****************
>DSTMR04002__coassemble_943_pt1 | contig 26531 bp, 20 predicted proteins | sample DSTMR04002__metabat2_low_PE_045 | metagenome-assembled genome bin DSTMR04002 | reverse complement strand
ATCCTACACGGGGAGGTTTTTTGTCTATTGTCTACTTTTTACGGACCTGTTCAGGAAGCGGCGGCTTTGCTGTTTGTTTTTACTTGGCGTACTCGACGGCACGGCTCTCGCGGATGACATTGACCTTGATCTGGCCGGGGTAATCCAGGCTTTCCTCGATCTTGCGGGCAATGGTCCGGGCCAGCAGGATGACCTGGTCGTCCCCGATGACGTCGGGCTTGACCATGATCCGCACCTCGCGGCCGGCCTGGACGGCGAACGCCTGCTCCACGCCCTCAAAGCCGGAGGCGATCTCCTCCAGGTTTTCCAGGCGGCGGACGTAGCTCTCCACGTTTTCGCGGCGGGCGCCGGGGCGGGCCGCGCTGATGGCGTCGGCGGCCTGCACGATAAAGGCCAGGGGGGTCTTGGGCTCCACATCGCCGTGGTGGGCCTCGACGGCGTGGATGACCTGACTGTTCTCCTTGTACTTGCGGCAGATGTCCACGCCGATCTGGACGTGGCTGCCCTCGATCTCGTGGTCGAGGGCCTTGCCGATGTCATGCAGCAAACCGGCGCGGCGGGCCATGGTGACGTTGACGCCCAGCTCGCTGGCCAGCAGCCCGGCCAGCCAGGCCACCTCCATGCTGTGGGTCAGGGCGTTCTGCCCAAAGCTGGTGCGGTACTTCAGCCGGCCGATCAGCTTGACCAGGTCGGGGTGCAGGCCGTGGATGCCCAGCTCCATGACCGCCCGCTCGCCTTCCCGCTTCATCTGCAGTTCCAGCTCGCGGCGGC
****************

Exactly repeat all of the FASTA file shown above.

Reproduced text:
>DSTMR04002__coassemble_943_pt1 | contig 26531 bp, 20 predicted proteins | sample DSTMR04002__metabat2_low_PE_045 | metagenome-assembled genome bin DSTMR04002 | reverse complement strand
ATCCTACACGGGGAGGTTTTTTGTCTATTGTCTACTTTTTACGGACCTGTTCAGGAAGCGGCGGCTTTGCTGTTTGTTTTTACTTGGCGTACTCGACGGCACGGCTCTCGCGGATGACATTGACCTTGATCTGGCCGGGGTAATCCAGGCTTTCCTCGATCTTGCGGGCAATGGTCCGGGCCAGCAGGATGACCTGGTCGTCCCCGATGACGTCGGGCTTGACCATGATCCGCACCTCGCGGCCGGCCTGGACGGCGAACGCCTGCTCCACGCCCTCAAAGCCGGAGGCGATCTCCTCCAGGTTTTCCAGGCGGCGGACGTAGCTCTCCACGTTTTCGCGGCGGGCGCCGGGGCGGGCCGCGCTGATGGCGTCGGCGGCCTGCACGATAAAGGCCAGGGGGGTCTTGGGCTCCACATCGCCGTGGTGGGCCTCGACGGCGTGGATGACCTGACTGTTCTCCTTGTACTTGCGGCAGATGTCCACGCCGATCTGGACGTGGCTGCCCTCGATCTCGTGGTCGAGGGCCTTGCCGATGTCATGCAGCAAACCGGCGCGGCGGGCCATGGTGACGTTGACGCCCAGCTCGCTGGCCAGCAGCCCGGCCAGCCAGGCCACCTCCATGCTGTGGGTCAGGGCGTTCTGCCCAAAGCTGGTGCGGTACTTCAGCCGGCCGATCAGCTTGACCAGGTCGGGGTGCAGGCCGTGGATGCCCAGCTCCATGACCGCCCGCTCGCCTTCCCGCTTCATCTGCAGTTCCAGCTCGCGGCGGC